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What's Up Magazine

Ziki Japanese Steakhouse

Dec 14, 2011 11:22PM ● By Anonymous
Kelly Lam manages the restaurant, which specializes in hibachi and sushi, while her husband, Ken, creates the artistic sushi behind the bar. Kelly’s brother, Jimmy Mei, runs the kitchen, and her other brother manages the Gaitherburg location. Kelly knows that patrons might be new to sushi, so the staff always asks customers what they like don’t like, giving recommendations on the menu. The most popular sushi rolls include the Maryland Roll, a mixture of fried soft shell crab and avocado; the Ocean City roll, filled with crab stick, avocado, cucumber, and cream cheese, and topped with salmon; and the Volcano Roll, which Ken shows us how to make below.

How did your culinary career begin?
My brother and I started training at age 14 to be sushi chefs in our family restaurant in Hong Kong. 

What’s the history behind Ziki?
Our parents opened the first Ziki in Gaithersburg seven years ago. A lot of our regular customers would travel from Annapolis to eat at the restaurant, so we decided to open another one in Annapolis in October 2009. 

What’s more important to you: local or organic or neither?
Both are important for social sustainability. 

What is the most essential kitchen utensil to you?
Actually, we could not go without all the necessary kitchen tools. Missing any one of the components would alter the way we make the dishes. 

What do you like most about your job at Ziki?
I enjoy exceeding our customers’ expectations, and making sure each customer is having a positive experience. I also like the fact that I can display my creativity to arrange the sushi pieces artistically on the plate. 

Are there any special considerations to making this sushi roll?
The fish in sushi must be fresh and chilled to a specific temperature to ensure it tastes perfect. 

What beverage do you suggest with this sushi roll?
I would suggest sake or a hot tea.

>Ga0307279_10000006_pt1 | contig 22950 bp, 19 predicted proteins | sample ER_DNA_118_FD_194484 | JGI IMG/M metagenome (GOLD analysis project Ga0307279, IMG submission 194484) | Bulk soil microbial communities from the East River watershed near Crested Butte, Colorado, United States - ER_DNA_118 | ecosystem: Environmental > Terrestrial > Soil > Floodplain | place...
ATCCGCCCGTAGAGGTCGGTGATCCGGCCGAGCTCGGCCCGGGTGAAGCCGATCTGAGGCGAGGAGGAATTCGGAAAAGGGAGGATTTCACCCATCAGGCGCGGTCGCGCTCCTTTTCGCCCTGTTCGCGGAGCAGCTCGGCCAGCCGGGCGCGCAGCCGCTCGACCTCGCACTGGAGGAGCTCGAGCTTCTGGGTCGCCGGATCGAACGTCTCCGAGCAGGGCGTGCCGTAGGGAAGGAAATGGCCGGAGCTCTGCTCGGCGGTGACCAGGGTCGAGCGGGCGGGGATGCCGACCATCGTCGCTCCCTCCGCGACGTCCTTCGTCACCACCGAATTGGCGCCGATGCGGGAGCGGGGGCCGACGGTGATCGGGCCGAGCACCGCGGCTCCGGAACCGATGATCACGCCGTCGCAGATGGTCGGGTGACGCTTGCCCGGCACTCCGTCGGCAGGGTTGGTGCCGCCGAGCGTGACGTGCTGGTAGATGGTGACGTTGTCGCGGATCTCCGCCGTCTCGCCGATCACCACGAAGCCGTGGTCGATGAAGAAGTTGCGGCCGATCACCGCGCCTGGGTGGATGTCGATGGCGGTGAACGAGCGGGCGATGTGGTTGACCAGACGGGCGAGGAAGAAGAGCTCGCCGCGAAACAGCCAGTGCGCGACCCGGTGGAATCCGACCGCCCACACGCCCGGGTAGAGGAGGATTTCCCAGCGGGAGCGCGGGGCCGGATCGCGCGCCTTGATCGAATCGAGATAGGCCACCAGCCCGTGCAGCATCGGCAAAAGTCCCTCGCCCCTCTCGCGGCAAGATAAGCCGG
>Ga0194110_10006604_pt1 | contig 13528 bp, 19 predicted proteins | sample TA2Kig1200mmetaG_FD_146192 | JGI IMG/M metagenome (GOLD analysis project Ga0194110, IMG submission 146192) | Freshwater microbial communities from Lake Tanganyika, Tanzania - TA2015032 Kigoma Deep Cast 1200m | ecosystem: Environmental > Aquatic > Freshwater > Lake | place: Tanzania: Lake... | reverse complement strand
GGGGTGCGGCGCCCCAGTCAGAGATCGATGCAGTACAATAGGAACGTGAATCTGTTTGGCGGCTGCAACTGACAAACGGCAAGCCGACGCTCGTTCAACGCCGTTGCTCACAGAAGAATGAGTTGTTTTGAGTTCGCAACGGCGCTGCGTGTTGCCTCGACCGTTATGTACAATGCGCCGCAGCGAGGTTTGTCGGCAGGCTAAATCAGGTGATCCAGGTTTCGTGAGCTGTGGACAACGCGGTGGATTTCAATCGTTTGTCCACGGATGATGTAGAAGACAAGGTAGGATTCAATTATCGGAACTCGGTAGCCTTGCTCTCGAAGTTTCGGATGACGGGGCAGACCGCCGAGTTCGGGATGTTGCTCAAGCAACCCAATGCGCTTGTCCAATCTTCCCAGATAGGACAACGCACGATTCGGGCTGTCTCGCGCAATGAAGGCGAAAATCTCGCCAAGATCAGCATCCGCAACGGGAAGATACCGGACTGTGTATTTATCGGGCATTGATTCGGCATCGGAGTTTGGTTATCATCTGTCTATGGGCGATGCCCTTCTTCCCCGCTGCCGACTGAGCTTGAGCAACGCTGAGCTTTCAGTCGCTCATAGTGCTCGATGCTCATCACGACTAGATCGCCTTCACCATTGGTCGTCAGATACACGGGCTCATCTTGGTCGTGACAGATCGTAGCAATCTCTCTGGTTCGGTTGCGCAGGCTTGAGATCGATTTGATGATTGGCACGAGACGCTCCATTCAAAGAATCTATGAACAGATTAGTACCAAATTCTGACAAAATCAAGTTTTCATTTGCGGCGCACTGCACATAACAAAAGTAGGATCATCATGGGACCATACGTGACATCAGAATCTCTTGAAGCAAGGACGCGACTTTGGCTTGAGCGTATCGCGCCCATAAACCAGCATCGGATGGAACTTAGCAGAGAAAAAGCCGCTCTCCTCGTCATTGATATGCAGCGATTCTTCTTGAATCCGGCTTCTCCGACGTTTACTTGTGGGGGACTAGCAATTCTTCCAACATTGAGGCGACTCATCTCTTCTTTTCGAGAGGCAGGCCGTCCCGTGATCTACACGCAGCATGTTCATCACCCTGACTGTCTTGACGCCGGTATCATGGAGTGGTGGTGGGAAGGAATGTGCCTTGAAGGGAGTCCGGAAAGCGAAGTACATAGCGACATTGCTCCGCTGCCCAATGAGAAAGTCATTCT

Volcano Roll

Serves 1

1 piece Nori (sushi seaweed wrapping, available now at most major grocery stores) 
Sushi Rice (Recipe below) 
2 pieces of shrimp, 21-25 size
Tempura Batter (Recipe below)
Panko Breadcrumbs
1 ounce smoked eel
2 scallops
1 tablespoon flying fish roe
2 tablespoons mayonnaise
Wasabi, for garnish
Fresh ginger, for garnish
Soy Sauce, for dipping
Oil, for frying

Heat the oil in a large pan over medium-high heat. Dip the raw shrimp in panko breadcrumbs and then into the Tempura batter, and fry until golden brown. Heat the smoked eel in a pan over medium heat.

Place the nori on flat surface and cover with sushi rice, pressing firmly to cover the nori. Flip it over so the rice is on the bottom. Arrange the shrimp and eel on top of the nori. Using a bamboo mat, tightly roll the sushi. Roll it in Panko breadcrumbs, and cut it into eight pieces.

Dice the scallops into small chunks and toss with the mayonnaise. Place it on the grill and sear quickly until the mayo is browned. Arrange the sushi pieces on a plate and cover them with the scallops. Garnish with flying fish roe and serve with wasabi, fresh ginger, and soy sauce.

Sushi Rice
2 cups medium-grain white rice
1 cup cold water
1/2 cup seasoned rice vinegar
Soak the rice in cold water for 30–45 minutes. The rice will become pearl-like in. color. Drain the rice. Cover the rice again with cold water, stir, and drain. Repeat four to five times until the water runs clear. Cook in an electric rice cooker per the manufacturer’s specs.

When finished cooking, turn it out into a large, flat, nonmetal container. Toss the rice with seasoned rice vinegar to taste. Allow to cool until just above room temperature. Store in an airtight container for up to two hours at room temperature.

Tempura Batter
1 egg
1 cup ice water
1 cup all-purpose flour, sifted

Beat egg in a bowl. Add ice water to the bowl (the colder the batter, the crispier the tempura will be). Add sifted flour to the bowl and mix lightly, being careful not to overmix the batter.